Beat the Press

Is the Washington Post Editorial Board Angry at the Paper's Inadequate Reporting?

A Washington Post editorial this morning criticized efforts in Maryland and other states to force large employers (especially Wal-Mart) to pay for their workers' health care. The article contrasted these efforts with the approach being followed in Massachusetts, which it asserts is "a state that is trying to responsibly address rising health-care costs."

Cutting Back I.R.S. Enforcement Staff

David Cay Johnston has a great piece in today's NYT reporting on the Bush administration's plan to halve the number of lawyers who audit estate tax filing. According to the article, these lawyers generate an average of more than $2,000 per hour of work in revenue for the government. This implies, that unless they are paid more than $4 million a year, the government will lose money by laying them off.

--Dean Baker

Is the Federal Government Going Bankrupt? Maybe it Should Stop Spending Money Publishing Scare Stories

What would the long-term federal deficit look like if the cost of the country's health care system continued to explode, so that in thirty years it costs four times as much per person as that of other rich countries? Well, if I had nothing else to do with my time, I might calculate these numbers.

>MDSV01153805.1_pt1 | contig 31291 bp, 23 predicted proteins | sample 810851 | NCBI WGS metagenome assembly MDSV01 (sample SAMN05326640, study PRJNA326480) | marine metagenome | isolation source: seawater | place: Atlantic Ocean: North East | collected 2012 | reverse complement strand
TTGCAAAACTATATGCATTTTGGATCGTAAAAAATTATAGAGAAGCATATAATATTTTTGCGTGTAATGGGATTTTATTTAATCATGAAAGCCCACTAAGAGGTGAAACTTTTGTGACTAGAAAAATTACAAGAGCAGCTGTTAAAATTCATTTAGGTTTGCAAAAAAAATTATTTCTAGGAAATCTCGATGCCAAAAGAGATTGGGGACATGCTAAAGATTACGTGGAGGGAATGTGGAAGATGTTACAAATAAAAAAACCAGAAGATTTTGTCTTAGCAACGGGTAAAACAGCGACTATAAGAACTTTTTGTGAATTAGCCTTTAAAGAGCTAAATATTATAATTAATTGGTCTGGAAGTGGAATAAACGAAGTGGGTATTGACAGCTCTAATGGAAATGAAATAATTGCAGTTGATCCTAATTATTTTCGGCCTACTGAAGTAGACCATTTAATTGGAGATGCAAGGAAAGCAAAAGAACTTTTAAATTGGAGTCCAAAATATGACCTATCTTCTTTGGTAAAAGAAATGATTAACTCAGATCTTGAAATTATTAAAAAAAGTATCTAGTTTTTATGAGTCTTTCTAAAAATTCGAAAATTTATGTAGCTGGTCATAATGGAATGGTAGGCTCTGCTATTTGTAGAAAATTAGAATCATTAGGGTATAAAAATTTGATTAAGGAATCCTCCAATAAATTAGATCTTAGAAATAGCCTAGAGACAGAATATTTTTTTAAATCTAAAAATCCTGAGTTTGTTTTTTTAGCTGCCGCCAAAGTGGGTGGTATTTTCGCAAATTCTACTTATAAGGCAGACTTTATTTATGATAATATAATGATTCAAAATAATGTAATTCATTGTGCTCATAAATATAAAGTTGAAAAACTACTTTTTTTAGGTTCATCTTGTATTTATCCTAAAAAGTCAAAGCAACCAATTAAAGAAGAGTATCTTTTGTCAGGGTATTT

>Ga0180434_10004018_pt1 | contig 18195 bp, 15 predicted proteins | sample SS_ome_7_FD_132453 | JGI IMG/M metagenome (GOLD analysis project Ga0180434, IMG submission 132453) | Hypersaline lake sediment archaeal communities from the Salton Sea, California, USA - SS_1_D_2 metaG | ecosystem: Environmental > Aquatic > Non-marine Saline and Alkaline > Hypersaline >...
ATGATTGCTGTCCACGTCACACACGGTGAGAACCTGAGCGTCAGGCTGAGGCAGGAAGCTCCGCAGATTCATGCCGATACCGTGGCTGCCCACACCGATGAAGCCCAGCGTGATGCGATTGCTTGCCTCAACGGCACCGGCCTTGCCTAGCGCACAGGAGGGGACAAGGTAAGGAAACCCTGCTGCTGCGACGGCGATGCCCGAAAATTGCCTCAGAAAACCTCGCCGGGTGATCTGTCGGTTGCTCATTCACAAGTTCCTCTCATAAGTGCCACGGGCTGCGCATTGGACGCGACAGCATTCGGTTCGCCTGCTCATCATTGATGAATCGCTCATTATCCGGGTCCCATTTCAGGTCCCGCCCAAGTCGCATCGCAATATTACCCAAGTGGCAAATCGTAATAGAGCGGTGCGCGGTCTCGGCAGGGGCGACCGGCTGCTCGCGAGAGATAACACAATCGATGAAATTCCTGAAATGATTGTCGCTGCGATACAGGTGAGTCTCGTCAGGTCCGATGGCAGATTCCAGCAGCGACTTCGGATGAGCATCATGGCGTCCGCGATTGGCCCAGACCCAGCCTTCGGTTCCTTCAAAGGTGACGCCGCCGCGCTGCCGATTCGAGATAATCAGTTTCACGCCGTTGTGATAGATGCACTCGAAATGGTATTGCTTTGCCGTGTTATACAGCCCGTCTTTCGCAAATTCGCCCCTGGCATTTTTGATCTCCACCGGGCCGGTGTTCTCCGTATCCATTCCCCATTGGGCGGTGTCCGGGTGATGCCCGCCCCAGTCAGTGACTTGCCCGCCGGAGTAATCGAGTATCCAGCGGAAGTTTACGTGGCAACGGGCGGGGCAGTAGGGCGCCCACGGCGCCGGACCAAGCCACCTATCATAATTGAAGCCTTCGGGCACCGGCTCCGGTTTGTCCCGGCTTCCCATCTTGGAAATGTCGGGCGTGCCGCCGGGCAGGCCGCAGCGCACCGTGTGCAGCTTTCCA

Bad Advice on Mortgages from the NYT

The Sunday Times has an article reporting that many homebuyers who took out adjustable rate mortgages 3 years ago, are now refinancing to avoid higher mortgage rates. The article (actually the accompanying chart) also adds that many are refinancing with negative amortization loans, under which the outstanding principle increases through time. The chart tells readers that this could make sense, as long as house prices continue to rise.

Housing Appraisals: The Accounting Scandal of the Housing Bubble

Financial bubbles breed accounting fraud. Those of us who warned of the stock bubble in the late nineties were not surprised by the Enrons and WorldComs that surfaced when the bubble deflated. Bubbles make it possible to paper over all sorts of questionable accounting or outright fraud. When the bubble deflates, these practices can no longer be hidden.

The Problems of Protectionism: Another Prescription Drug Scandal

In econ 101, we teach that when the government intervenes in a market to keep prices above marginal costs, it will encourage all sorts of undesirable and harmful rent-seeking behavior. This is one reason that all right-thinking economists are strong opponents of tariffs and quotas that can raise the price of things like shoes, shorts, and steel by 20-30 percent above the competitive market price.

Shame and Pain: The "Medicare and Social Security" Line Again

I believe that the Washington Post has a copyright on combining the words "Medicare" and "Social Security" in a single sentence. Anyone who writes on these issues on their editorial pages always seems to do it.

Again folks, the numbers are real clear. Medicare is a big problem because U.S. health care costs are projected to explode, which means that Medicare costs will explode. The moral is fix the health care system. Social Security is not a problem. The story on aging is not very different in the future than in the past. We are living longer, that has always been true.